FRISCO, Texas – Right-hander Cody Buckel made his Double-A debut on Sunday evening, and Neil Ramirez…
Ramirez scuffles through first half
Among the few disappointments thus far has been Triple-A Round Rock hurler Neil Ramirez, who had a breakout campaign of his own in 2011.
Ramirez opened last season with High-A Myrtle Beach by striking out nine batters in 4.2 scoreless innings. His next start came at Triple-A Round Rock, where he filled in for an ill Eric Hurley.
What was initially supposed to be a spot-start quickly turned into a full-time Triple-A assignment. Ramirez forced the issue by throwing 50 of his 75 pitches for a strike in six scoreless innings against a talented Omaha lineup. The stuff was even more impressive. In that outing, Ramirez fired his fastball at 92-94 mph early in counts while recording all five of his strikeouts on heaters between 94-96 mph. He touched as high as 97 in the game.
Ramirez commanded his plus to plus-plus fastball well, and he did so with two plus secondary pitches––a big breaking curveball and a mid-80s changeup.
As it turned out, the 2011 season wasn't all smooth sailing for Ramirez. He battled shoulder tightness and soreness for part of the year, limiting him to 98 total innings. But he also posted a 3.12 earned-run average while yielding only 77 hits and striking out 119. Ramirez finished the season as one of the top prospects in the Rangers' organization.
That makes Ramirez's current 7.66 ERA through 15 Triple-A starts––the highest of any starting pitcher in the Pacific Coast League––all the more surprising.
Coming into spring training in March, Ramirez looked to stay healthy and take the next step forward––perhaps to the major leagues.
The prospect had an unspectacular, though certainly not disastrous, camp while working on new mechanics. He aimed to avoid the shoulder issues that limited him in 2011.
"I'm really just trying to get my legs more involved in my pitching," Ramirez said during spring training. "I think that a lot of times when guys have shoulder problems, you see a lot of arm deliveries and not whole body type things. I'm just trying to incorporate the whole body, have good timing, be athletic, and obviously be able to repeat my mechanics."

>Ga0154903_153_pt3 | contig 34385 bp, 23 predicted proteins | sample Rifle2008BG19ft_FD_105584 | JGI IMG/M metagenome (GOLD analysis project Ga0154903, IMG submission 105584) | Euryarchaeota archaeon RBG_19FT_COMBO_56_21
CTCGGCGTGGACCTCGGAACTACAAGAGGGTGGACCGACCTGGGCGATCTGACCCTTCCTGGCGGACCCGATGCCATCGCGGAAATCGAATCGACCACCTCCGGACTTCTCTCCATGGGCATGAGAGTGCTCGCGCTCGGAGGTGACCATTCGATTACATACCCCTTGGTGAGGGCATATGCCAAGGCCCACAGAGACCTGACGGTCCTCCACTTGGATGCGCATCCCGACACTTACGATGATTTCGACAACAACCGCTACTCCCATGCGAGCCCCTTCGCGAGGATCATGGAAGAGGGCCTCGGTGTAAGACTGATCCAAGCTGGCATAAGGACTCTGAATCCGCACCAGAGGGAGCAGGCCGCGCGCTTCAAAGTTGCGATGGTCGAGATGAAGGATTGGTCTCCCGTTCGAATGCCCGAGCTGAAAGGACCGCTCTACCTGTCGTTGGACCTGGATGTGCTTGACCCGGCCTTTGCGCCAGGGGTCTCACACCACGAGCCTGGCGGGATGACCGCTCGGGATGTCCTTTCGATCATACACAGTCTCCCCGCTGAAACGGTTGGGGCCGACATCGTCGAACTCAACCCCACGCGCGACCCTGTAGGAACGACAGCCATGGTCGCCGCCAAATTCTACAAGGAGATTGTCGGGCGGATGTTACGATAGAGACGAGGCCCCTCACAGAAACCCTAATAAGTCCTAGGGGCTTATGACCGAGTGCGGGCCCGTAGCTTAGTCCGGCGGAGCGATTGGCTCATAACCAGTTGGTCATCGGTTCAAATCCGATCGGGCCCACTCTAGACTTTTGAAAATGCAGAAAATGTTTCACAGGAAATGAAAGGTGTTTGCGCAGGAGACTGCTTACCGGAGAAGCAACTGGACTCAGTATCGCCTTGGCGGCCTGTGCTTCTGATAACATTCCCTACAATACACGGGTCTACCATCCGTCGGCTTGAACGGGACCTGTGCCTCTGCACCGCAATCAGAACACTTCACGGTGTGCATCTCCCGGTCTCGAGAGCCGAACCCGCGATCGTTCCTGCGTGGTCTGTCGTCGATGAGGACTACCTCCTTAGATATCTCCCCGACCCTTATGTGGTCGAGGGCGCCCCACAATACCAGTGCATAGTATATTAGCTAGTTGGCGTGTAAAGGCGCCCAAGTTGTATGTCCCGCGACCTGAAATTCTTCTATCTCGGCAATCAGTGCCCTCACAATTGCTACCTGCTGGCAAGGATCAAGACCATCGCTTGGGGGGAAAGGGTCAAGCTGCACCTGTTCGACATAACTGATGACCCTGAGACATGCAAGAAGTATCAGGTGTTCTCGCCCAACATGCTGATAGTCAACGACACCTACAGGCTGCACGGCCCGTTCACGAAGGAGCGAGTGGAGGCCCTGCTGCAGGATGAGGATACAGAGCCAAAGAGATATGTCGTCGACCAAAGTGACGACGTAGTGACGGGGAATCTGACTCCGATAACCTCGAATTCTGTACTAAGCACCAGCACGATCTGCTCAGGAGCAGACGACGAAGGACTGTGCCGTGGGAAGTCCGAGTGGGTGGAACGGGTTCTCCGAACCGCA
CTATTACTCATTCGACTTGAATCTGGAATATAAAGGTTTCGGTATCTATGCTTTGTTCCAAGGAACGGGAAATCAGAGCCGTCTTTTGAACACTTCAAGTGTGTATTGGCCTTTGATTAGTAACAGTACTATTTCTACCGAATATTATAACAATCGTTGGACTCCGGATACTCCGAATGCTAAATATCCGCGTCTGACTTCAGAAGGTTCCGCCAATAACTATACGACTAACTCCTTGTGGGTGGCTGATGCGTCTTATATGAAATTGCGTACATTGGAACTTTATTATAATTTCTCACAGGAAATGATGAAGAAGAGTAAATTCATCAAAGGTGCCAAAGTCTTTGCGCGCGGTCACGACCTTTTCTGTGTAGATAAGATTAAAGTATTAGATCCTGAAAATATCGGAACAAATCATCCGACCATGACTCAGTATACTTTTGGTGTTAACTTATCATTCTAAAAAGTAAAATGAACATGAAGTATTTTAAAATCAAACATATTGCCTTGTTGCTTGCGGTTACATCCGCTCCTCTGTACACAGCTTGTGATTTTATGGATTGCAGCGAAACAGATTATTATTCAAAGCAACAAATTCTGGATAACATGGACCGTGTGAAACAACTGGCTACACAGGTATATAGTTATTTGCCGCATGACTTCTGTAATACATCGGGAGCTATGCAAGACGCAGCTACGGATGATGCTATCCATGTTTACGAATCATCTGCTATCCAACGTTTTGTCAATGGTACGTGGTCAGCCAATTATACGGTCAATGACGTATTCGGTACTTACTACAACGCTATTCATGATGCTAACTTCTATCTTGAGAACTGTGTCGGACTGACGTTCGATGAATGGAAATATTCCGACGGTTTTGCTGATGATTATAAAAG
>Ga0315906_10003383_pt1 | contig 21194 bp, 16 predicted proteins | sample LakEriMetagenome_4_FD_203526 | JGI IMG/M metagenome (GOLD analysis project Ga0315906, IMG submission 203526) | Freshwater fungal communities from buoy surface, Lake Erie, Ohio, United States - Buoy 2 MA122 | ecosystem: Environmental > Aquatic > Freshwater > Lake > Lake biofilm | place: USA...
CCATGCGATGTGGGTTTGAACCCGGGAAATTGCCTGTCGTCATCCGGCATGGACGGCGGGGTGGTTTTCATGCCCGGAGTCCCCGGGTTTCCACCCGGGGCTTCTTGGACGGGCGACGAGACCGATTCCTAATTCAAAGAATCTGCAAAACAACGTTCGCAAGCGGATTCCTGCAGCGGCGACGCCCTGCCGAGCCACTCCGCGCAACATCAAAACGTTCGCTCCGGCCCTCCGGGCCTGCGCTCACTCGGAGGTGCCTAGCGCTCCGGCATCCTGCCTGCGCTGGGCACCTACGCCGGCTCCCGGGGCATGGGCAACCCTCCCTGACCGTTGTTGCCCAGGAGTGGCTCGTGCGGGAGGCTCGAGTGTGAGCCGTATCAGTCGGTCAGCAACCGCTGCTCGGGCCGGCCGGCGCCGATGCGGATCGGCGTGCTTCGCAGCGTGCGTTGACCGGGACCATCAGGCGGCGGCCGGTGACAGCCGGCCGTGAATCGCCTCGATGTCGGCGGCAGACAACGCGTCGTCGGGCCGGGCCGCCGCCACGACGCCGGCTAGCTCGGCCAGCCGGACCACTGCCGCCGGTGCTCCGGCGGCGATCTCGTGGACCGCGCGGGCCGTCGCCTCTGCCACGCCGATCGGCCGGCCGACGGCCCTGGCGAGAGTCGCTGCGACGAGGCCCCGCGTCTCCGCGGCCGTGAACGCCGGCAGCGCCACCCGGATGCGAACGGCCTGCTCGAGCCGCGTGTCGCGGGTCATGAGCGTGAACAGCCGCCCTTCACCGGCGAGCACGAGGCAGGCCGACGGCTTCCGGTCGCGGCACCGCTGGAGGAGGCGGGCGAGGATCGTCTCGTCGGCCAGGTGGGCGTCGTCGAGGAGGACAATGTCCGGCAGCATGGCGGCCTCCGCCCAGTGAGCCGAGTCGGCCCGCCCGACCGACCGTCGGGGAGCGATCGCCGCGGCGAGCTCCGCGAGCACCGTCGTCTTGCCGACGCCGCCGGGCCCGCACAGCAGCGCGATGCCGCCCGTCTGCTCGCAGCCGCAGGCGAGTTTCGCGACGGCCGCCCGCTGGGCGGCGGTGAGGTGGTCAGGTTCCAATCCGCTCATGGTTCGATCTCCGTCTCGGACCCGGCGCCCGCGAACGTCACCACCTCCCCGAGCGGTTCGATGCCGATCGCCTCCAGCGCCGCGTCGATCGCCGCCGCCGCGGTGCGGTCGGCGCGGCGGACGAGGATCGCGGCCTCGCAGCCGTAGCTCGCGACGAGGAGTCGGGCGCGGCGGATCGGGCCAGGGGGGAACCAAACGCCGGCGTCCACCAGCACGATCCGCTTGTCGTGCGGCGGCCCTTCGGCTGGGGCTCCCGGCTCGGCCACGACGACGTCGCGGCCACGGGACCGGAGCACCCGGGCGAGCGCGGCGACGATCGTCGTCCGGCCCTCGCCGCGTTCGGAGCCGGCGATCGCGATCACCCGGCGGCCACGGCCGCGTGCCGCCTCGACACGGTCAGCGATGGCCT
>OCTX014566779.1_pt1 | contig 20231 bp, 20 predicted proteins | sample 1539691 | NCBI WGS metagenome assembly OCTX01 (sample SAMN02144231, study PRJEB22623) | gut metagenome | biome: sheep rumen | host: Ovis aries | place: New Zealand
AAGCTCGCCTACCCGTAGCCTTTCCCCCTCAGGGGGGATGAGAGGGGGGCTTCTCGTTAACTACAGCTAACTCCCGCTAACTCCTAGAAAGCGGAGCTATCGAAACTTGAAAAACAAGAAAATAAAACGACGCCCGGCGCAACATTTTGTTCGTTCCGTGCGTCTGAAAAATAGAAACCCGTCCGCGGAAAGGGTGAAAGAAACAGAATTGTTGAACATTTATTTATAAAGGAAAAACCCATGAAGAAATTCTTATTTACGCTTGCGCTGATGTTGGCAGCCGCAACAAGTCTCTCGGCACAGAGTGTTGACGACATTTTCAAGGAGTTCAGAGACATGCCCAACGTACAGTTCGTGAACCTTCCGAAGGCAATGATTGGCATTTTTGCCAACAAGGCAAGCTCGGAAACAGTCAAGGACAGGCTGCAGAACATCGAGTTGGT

Ramirez appeared to be showing progress early in the regular season. His stuff gradually improved from spring training. He also threw strikes and got ahead in counts more frequently, as he did a better job of repeating his mechanics. Through four starts, he yielded five runs on 15 hits in 21 innings, walking four and striking out 20.
Then, on April 28, Ramirez threw 55 pitches (25 strikes) in the first inning against the Oklahoma City Redhawks. The outing began a string of struggles during which he surrendered at least six runs in seven of 10 starts.
Facing Oklahoma City once again on June 14, the Virginia Beach native surrendered seven runs (six earned) on a season-high nine hits in 5.2 innings. He walked two and struck out three while plunking one and uncorking three wild pitches. The start raised Ramirez's ERA to 8.02.
Perhaps the lone positive of the night was that Ramirez's velocity ticked up a bit. After throwing his fastball in the upper-80s, low-90s for much of the previous two months, he sat between 91-93 mph and touched 94 against the RedHawks. The velocity still wasn't quite close to last year's elite level, but it was above average.
"(The velocity) is starting to come back," Ramirez said after the June 14 start. "For whatever reason, it kind of wasn't there. One of the things (Round Rock pitching coach) Terry Clark talked about is getting it going a little earlier in the game. I was trying to reserve a little bit, but it has actually felt better by getting it going. I'm finding out that I still have something in the tank for the later innings."